In his signature monologish style he stood up in an empty press-conference room and denied all accusations to an audience consisting of his two PRs and zero journalists. He had been to Spain, Borissov said - to receive a medal from the Spanish authorities in Alicante, in front of a 50 thousand strong crowd (unclear if they were there just to cheer him). And, of course, he doesn't own a house in Barcelona, nor does he have a mistress there.

More tensions between Petkov and Radev

The president criticized the PM Kiril Petkov for a second time in a month, this time - over alleged inaction over the energy price crisis. "The time for analysis is over, we are waiting for results," the President said on Thursday. Mr Radev has voiced dissatisfaction with the Prime Minister's actions three times already - the last time over the rushed new appointments of new members of the Energy and Water regulator and Bulgargaz, and once more over Mr Petkov's alleged policy of appeasement vis-a-vis Skopje.

BSP joins the stampede

To top it off, one of the coalition partners of Mr Petkov - the Bulgarian Socialist Party - insisted Petkov should not write off the Belene Nuclear Power Plant project - something he already did twice this year.

Shh! Don't mention the war!

it appears that the Bulgarian military, which has been modernizing mostly on paper in the past, is finally getting some attention - the cabinet announced a 200 million BGN investment in the modernization of our T-72 tanks and the armored vehicles of the mobile infantry, as well as its intention to raise its annual military spending to 2 percent of GDP as of next year. It must be noted that the same intention has been mentioned several times before. Yet President Radev, when convening the national leaders to discuss the topic, made sure to never mention the reason all of this is done.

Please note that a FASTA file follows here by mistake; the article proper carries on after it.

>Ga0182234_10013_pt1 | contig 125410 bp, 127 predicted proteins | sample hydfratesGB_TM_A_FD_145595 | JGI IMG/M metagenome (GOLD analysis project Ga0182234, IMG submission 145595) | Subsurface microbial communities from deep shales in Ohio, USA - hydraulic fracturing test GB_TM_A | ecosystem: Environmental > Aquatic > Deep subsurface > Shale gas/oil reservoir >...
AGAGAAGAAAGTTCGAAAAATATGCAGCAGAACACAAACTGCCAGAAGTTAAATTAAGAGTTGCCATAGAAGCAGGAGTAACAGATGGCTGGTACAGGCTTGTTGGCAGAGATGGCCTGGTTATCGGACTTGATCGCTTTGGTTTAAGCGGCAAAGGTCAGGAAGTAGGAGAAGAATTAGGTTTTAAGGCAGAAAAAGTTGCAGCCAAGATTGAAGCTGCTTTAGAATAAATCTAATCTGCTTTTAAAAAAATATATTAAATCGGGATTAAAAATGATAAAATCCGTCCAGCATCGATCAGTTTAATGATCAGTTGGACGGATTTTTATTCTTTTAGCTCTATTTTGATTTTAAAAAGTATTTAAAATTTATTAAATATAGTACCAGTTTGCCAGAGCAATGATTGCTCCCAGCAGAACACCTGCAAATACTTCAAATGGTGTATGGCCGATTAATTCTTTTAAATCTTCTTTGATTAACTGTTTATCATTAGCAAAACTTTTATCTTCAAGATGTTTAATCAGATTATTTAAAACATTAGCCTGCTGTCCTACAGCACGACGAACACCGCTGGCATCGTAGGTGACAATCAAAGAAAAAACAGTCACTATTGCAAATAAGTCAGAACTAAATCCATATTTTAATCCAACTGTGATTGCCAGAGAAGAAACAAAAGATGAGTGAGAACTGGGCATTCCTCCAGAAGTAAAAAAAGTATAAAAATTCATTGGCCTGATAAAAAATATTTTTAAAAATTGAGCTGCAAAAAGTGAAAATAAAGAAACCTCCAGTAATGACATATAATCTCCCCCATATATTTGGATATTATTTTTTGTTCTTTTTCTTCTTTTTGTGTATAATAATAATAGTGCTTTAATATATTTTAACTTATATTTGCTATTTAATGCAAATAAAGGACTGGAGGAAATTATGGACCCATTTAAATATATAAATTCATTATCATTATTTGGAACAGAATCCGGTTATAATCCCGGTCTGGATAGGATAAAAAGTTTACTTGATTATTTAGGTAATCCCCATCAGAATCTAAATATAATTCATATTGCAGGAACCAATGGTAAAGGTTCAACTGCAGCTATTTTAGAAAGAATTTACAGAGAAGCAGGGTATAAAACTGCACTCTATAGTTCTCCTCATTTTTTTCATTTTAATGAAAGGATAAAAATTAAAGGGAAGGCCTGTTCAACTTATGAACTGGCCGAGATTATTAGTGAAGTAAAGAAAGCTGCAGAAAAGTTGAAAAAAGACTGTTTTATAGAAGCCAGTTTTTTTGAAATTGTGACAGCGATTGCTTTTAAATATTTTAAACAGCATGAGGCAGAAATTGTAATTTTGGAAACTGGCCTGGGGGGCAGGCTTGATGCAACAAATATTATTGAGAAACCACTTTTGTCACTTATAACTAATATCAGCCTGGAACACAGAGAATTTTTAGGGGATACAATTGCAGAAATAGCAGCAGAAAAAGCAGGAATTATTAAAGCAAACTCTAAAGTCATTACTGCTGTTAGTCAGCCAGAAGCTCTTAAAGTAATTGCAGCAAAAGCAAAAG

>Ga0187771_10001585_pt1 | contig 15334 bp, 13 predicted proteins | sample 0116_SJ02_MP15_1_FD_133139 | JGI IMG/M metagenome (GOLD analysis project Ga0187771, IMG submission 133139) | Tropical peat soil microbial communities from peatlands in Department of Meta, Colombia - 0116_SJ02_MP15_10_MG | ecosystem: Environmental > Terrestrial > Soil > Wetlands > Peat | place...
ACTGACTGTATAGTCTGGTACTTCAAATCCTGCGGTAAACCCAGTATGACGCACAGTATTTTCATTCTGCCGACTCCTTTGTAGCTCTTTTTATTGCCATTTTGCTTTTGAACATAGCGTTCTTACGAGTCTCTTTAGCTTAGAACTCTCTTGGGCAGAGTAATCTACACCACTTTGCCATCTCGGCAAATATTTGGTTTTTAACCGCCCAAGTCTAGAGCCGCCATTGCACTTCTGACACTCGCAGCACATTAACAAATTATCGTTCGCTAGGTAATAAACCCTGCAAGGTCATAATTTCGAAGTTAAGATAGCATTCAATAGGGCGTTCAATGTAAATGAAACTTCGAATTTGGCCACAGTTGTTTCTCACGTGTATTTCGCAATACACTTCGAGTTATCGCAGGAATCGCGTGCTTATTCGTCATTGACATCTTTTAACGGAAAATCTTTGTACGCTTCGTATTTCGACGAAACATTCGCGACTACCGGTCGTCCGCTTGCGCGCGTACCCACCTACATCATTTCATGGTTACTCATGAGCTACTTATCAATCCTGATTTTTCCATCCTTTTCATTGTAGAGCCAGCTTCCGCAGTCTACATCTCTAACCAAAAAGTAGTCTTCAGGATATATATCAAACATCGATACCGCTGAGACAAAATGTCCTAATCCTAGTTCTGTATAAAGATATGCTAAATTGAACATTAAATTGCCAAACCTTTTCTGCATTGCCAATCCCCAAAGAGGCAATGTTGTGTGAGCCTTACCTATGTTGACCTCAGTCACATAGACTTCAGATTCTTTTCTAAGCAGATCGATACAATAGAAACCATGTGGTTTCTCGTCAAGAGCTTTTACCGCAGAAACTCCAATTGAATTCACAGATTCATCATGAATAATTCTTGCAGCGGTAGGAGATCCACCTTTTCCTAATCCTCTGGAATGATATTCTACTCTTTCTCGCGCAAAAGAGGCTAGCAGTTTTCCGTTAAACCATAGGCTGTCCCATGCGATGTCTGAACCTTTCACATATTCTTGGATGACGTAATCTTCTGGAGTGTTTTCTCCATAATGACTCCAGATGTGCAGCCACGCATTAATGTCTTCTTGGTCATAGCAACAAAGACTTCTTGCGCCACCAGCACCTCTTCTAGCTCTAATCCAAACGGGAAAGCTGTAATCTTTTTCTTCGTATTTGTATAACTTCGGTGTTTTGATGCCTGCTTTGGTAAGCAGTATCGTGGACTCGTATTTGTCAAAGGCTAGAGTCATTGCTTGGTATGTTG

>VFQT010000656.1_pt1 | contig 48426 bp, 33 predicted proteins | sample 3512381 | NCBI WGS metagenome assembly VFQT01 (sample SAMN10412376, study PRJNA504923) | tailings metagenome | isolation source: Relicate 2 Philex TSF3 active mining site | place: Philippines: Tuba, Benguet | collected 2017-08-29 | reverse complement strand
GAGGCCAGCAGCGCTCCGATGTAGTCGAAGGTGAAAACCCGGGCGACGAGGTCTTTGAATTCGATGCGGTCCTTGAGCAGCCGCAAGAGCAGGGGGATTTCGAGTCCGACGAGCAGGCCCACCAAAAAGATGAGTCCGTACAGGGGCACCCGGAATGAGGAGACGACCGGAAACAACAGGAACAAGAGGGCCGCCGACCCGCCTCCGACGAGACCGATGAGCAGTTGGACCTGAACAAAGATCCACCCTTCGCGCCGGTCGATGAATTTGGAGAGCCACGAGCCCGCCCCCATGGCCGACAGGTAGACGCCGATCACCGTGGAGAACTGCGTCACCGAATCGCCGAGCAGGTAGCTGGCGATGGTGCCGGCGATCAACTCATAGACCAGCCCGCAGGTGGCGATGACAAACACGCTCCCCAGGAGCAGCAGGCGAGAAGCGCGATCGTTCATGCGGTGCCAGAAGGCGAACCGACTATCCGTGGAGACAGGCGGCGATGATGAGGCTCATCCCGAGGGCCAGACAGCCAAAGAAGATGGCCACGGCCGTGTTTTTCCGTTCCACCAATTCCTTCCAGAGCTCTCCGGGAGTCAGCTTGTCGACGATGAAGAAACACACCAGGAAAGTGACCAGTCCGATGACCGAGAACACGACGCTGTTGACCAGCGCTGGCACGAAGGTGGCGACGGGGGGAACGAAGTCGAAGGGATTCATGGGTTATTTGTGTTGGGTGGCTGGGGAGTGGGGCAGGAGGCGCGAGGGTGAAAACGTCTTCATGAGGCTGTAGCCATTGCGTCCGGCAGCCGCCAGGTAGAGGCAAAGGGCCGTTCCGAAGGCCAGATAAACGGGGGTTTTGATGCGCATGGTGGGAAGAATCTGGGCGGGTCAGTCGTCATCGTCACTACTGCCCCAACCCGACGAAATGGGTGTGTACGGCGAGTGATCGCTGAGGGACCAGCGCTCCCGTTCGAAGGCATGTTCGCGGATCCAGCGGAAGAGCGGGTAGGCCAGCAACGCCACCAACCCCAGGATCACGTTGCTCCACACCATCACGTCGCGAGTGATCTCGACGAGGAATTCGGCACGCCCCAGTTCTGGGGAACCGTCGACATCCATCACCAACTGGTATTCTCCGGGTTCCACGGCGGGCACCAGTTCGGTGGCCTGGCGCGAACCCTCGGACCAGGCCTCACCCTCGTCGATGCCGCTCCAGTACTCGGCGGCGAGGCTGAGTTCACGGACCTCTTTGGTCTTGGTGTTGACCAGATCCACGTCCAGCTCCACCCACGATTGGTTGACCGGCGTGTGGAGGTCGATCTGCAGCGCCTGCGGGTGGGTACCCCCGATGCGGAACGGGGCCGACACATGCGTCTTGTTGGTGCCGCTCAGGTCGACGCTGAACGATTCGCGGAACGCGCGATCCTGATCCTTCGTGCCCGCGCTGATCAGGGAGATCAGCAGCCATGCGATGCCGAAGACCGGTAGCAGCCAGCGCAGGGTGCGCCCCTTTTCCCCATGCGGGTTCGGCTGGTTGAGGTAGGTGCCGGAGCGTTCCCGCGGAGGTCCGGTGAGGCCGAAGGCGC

More money from the budget for science, farmers, taxis

Parliament proposed changes between the two readings of the State Budget Act for 2022 that basically allocate more money to almost all the institutions that have threatened protests. These include the Bulgarian Academy of Sciences, museum workers, farmers, and taxis. At the same time, the state reduced its spending on the prosecutor's office and compensations for layoffs of government officials.


This is what Bulgaria will spend its transport money from the Recovery and Resilience plan, it seems. The new minister Nickolay Sabev (ex-owner of Econt couriers) seems to be intent on working for the development of rail transport, and has rewritten the entire chapter of the plan. Bulgaria will spend 400 million levs or 200 million euro on getting new trains for intercity rail, as well as high-speed inter-city trains. Where they will operate, however, is another story.



Is the increase in Bulgaria's GDP in the fourth quarter of 2021 year-on-year. The Bulgarian economy has grown by a slightly lower rate than the EU average of 4.8% according to Eurostat's preliminary data. For the whole of 2021, Bulgaria's nominal GDP reached 133 billion levs.


Is the annual inflation in January 2022 compared to the same period in 2021, reported NSI.

1676 levs or 857 euro

Is the average gross salary in the country for 2021, according to data from the National Statistics Institute (NSI). The average salary in the public sector continues to grow faster than the average salary in the private sector. Thus, at the end of the fourth quarter, it reached 1 775 levs or 217 above the average salary of workers in the rest of the economy.

67.9 billion levs